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skipping line while reading data file

P: n/a
I would like know how I can skip a line while reading
a set of input data (from a text file) if the first character
of the line is "#".

My original code reads:

ifstream Infile("data.dat");

for( int i=0; i<N; i++){
Infile >x[i] >y[i];
}

Sep 4 '06 #1
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3 Replies


P: n/a
In article <11**********************@74g2000cwt.googlegroups. com>,
da*******@gmail.com says...
I would like know how I can skip a line while reading
a set of input data (from a text file) if the first character
of the line is "#".

My original code reads:

ifstream Infile("data.dat");

for( int i=0; i<N; i++){
Infile >x[i] >y[i];
}
One obvious possibility would be something like this:

std::istream &my_getline(std::istream &is, std::string &s) {
while (std::getline(is, s) && s[0] == '#')
;
return is;
}

for (int i=0; i<N; i++) {
std::string line;
if (!my_getline(Infile, line))
break;
std::stringstream temp(line);
temp >x[i] >y[i];
}

That does raise one minor question: you're starting with a count (N) of
lines to read. Is that count supposed to include the commented lines or
not? The code above attempts to read N lines of actual data -- if you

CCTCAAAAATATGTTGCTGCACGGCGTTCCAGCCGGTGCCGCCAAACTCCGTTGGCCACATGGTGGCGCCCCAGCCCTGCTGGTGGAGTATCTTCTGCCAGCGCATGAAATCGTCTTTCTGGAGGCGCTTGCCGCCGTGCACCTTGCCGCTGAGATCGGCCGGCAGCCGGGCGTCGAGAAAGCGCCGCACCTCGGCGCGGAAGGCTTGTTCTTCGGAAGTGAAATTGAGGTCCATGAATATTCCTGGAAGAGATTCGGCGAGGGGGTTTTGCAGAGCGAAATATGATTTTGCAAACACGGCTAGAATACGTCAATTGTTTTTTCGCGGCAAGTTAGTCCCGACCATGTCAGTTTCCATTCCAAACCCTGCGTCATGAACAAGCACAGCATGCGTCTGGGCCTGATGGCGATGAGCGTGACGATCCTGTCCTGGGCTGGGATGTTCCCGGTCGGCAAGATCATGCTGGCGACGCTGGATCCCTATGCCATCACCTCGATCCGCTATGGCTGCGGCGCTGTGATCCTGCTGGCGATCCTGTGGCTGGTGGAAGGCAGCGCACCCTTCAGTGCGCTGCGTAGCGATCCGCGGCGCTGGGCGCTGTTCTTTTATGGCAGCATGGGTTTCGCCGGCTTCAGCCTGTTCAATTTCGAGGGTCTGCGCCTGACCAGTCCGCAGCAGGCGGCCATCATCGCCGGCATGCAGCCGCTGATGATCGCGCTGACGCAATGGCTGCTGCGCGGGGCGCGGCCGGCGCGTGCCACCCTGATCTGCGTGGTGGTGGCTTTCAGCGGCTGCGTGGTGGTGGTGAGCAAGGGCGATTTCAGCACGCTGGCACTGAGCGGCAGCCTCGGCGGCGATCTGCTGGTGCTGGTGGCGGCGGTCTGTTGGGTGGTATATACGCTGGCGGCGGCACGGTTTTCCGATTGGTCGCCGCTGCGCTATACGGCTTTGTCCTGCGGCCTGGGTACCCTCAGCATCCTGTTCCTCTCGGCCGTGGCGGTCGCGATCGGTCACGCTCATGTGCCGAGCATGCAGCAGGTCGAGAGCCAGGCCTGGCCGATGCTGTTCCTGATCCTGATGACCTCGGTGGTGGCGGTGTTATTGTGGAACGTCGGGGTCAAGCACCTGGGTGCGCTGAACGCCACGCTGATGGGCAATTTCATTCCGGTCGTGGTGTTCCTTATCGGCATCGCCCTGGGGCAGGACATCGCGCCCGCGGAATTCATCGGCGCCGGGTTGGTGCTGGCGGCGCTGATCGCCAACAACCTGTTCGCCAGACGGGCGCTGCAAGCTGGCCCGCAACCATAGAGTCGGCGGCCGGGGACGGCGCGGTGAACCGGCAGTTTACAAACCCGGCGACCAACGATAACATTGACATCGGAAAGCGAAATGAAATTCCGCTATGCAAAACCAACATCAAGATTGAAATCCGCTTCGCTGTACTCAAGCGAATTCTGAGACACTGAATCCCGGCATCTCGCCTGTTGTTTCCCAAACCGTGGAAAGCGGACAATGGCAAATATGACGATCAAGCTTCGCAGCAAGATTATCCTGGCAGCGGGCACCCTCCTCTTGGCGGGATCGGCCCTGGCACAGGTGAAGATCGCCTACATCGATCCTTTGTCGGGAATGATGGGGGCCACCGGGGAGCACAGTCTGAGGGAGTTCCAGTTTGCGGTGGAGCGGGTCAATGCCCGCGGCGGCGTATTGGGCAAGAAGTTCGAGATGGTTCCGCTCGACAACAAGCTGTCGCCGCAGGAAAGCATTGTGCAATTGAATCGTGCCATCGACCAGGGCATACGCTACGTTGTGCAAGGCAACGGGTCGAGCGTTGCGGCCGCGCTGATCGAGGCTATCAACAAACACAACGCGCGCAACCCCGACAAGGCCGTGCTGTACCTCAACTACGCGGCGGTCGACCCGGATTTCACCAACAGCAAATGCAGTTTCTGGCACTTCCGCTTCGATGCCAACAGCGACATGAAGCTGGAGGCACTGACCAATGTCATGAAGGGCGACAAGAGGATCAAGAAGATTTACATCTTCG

want a total of N lines, whether they contain data or not, you'd have to
rewrite it a bit.

--
Later,
Jerry.

The universe is a figment of its own imagination.
Sep 4 '06 #2

P: n/a
Thanks. I have a further question..
Jerry Coffin wrote:
One obvious possibility would be something like this:

std::istream &my_getline(std::istream &is, std::string &s) {
while (std::getline(is, s) && s[0] == '#')
;
return is;
}

for (int i=0; i<N; i++) {
std::string line;
if (!my_getline(Infile, line))
break;
Is the if-statement for checking if the Infile does exit?
std::stringstream temp(line);
temp >x[i] >y[i];
}
Sep 5 '06 #3

P: n/a
In article <11**********************@h48g2000cwc.googlegroups .com>,
da*******@gmail.com says...

[ ... ]
for (int i=0; i<N; i++) {
std::string line;
if (!my_getline(Infile, line))
break;

Is the if-statement for checking if the Infile does exit?
It's mostly to check whether we've reached the end of the file (for
example, if the file got corrupted and only contained one line).

--
Later,
Jerry.

The universe is a figment of its own imagination.
Sep 5 '06 #4

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